The AM is creating a renewed museum to match its world-class collection.
Since the day it opened to the public in May 1857, the Australian Museum has held the imagination of Sydneysiders. In her companion book to the exhibition Capturing Nature, archivist Vanessa Finney writes, “In the opening week an astonishing 10,000 people (at a time when Sydney’s total population was just 40,000) came to view the crowded collections.” Much has changed in those 160-odd years, but the Museum, the wonder of its collections and architectural grandeur, has remained a constant.
This year, the Australian Museum’s place at the cultural and scientific heart of the city will be greatly enhanced as Project Discover kicks off. With a budget of $57.5 million, including $50.5 million from the NSW Government and $7 million to be raised, Project Discover will facilitate the first stage of the Museum’s evolution and significantly expand its role as a world-class educational and cultural facility, providing additional exhibition and public spaces, and boosting visitor experience.
Cox Architects alongside the firm behind the award-winning Crystal Hall, Neeson Murcutt, are leading the design, which will be completed in time to deliver the global blockbuster exhibition, Tutankhamun: Treasures of the Golden Pharaoh in early 2021 – the most significant collection of artefacts ever to leave Egypt.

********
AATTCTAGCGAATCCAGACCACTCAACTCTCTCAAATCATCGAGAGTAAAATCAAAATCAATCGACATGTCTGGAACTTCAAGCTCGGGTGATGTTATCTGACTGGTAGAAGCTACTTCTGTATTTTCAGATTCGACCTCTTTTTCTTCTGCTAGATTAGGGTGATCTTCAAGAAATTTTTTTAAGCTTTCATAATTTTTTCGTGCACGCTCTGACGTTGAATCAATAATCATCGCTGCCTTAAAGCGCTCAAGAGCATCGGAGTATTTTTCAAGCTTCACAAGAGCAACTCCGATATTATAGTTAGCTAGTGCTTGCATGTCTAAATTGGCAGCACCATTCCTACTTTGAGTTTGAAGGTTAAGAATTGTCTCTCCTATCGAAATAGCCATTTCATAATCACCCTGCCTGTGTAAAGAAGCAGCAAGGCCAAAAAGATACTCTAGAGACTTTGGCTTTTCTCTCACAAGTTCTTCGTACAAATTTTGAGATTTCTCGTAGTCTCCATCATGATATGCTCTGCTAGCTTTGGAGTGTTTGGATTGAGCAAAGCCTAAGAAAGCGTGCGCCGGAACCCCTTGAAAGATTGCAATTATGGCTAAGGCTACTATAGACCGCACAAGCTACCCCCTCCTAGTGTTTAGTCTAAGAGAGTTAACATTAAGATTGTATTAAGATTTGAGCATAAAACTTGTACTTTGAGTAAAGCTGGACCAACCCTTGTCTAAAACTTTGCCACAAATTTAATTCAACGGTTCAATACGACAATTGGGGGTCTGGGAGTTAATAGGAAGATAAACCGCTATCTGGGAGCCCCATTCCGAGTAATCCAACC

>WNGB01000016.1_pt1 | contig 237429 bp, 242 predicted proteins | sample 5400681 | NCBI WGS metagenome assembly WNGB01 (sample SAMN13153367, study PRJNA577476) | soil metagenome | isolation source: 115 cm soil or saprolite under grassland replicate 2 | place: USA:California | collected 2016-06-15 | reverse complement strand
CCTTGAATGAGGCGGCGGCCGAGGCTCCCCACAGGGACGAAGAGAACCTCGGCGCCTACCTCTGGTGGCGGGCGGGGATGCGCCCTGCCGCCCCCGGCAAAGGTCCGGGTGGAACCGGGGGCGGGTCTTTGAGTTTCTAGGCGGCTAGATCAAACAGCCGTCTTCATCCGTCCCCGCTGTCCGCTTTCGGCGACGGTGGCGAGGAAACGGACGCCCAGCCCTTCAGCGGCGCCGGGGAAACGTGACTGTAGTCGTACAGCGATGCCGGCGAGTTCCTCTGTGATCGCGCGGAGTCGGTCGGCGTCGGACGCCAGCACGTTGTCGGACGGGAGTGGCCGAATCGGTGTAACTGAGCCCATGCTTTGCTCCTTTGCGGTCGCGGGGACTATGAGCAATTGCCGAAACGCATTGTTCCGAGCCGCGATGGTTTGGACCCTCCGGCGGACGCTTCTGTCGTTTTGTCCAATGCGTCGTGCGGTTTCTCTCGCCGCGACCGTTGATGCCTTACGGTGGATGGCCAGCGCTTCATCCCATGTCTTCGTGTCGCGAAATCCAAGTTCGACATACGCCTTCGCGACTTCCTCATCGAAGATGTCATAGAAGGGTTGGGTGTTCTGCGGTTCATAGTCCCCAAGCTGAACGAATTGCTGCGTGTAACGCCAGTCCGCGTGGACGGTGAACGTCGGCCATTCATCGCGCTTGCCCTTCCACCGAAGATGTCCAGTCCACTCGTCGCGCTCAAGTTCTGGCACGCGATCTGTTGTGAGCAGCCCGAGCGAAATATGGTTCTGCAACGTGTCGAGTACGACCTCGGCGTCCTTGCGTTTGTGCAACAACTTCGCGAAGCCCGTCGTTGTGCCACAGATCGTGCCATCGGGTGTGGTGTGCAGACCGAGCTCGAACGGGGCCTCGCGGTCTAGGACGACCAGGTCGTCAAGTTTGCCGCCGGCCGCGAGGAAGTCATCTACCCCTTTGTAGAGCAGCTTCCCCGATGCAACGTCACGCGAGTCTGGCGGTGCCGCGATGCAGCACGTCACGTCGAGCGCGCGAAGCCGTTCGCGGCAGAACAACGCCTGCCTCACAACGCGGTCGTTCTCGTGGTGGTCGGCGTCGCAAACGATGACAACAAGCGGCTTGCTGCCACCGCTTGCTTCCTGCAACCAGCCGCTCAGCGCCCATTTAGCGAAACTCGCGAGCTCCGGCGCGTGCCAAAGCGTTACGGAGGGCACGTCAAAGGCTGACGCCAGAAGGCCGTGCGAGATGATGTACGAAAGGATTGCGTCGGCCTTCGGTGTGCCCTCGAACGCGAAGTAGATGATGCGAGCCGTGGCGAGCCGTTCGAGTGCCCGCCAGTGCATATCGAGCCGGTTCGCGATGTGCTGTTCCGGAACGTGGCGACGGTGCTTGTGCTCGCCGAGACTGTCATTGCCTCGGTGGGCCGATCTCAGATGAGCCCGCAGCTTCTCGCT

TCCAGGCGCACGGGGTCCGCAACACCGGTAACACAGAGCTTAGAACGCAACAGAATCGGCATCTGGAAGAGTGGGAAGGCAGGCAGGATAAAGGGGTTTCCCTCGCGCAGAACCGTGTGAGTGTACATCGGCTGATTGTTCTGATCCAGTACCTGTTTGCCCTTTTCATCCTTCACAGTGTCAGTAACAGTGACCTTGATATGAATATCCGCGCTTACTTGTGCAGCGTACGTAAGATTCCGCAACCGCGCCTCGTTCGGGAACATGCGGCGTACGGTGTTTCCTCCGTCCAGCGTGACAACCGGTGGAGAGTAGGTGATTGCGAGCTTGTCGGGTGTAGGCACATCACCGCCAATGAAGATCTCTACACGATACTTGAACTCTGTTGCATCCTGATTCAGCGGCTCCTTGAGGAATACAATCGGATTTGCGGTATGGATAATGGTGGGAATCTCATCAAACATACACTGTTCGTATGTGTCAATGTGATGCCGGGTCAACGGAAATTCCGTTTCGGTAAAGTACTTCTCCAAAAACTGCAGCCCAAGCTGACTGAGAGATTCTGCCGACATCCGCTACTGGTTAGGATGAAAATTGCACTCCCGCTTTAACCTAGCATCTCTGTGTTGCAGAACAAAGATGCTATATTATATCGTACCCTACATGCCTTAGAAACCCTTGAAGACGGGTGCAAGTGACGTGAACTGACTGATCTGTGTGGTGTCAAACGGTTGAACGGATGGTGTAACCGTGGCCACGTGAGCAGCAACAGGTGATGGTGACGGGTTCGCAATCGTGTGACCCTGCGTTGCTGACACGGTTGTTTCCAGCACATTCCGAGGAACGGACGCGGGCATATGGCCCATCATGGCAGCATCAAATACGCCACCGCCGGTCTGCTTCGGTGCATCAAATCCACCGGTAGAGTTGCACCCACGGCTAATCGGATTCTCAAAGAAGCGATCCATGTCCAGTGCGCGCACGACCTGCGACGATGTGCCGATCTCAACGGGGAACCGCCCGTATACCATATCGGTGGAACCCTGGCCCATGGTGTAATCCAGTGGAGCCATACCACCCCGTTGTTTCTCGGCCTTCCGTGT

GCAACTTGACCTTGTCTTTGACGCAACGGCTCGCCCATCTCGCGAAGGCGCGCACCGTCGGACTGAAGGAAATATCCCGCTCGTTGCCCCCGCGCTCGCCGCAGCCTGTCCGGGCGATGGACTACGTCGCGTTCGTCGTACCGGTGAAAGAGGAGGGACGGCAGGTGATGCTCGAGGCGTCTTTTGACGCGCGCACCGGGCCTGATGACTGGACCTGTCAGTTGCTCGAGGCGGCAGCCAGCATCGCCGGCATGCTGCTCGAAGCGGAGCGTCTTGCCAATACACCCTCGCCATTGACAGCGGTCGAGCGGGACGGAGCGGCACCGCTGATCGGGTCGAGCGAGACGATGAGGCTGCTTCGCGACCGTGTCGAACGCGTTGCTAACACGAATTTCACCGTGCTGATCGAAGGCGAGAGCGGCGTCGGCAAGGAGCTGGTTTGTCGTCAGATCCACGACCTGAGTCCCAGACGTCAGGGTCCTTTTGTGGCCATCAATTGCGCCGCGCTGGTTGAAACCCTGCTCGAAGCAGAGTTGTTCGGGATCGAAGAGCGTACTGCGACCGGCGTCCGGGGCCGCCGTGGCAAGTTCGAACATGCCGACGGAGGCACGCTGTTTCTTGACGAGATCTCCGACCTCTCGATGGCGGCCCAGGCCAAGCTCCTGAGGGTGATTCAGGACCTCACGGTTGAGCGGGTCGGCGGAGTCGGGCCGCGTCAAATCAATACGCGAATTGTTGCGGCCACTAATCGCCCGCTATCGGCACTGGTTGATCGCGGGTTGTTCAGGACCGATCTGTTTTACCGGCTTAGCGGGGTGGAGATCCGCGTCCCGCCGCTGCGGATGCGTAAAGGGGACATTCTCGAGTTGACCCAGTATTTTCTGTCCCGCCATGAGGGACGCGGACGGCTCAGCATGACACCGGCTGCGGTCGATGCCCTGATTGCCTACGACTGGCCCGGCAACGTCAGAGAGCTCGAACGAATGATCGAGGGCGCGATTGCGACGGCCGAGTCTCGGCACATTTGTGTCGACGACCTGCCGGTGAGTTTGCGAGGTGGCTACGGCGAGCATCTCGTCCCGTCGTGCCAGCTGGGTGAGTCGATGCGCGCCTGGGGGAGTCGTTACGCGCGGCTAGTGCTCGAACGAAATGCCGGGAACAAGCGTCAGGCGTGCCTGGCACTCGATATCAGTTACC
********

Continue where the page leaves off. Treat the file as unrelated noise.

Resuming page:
Why is Project Discover necessary?
The Australian Museum currently has the smallest public floor space of any major museum in the country. As a comparison, its 6500m2 is but a fraction of Melbourne Museum’s 40,000m2. Furthermore, the AM’s collection is the largest in the southern hemisphere, comprising some 21 million objects and specimens valued at almost $1 billion, yet less than 1% of it is on display.
Project Discover will expand the AM’s public floor space by repurposing existing storage areas. This will enable the AM to showcase more of its priceless collection while attracting world-class touring exhibitions.
A new experience
The improved and expanded Australian Museum will sit among the best museums in the region, ensuring the most outstanding experiences are presented at the AM, allowing it to remain relevant far into the future.
The entrance to the Museum and the expansion of its ‘heart’ is a major focus of architect Rachel Neeson. Crystal Hall will be opened up and a new stairwell incorporated in the design. The Atrium will be opened up by the removal of the mezzanine currently above the shop, and the whole floor raised to be on the same level as Wild Planet and the First Australians Galleries. The overall effect will be a grand entry straight into the Museum. Gone will be the labyrinthine walkways.
“In museum design we talk about something called the heart, which is the central, orientating space,” says Neeson.
“The heart of the Australian Museum is the Atrium. Currently there is quite an indirect and congested passage from Crystal Hall around the shop to get to the heart. We are changing this so that visitors will be able to see directly into the heart from Crystal Hall. The heart will be a wonderful new ‘civic’ space at the centre of the Museum, defined by gracious heritage stone walls.”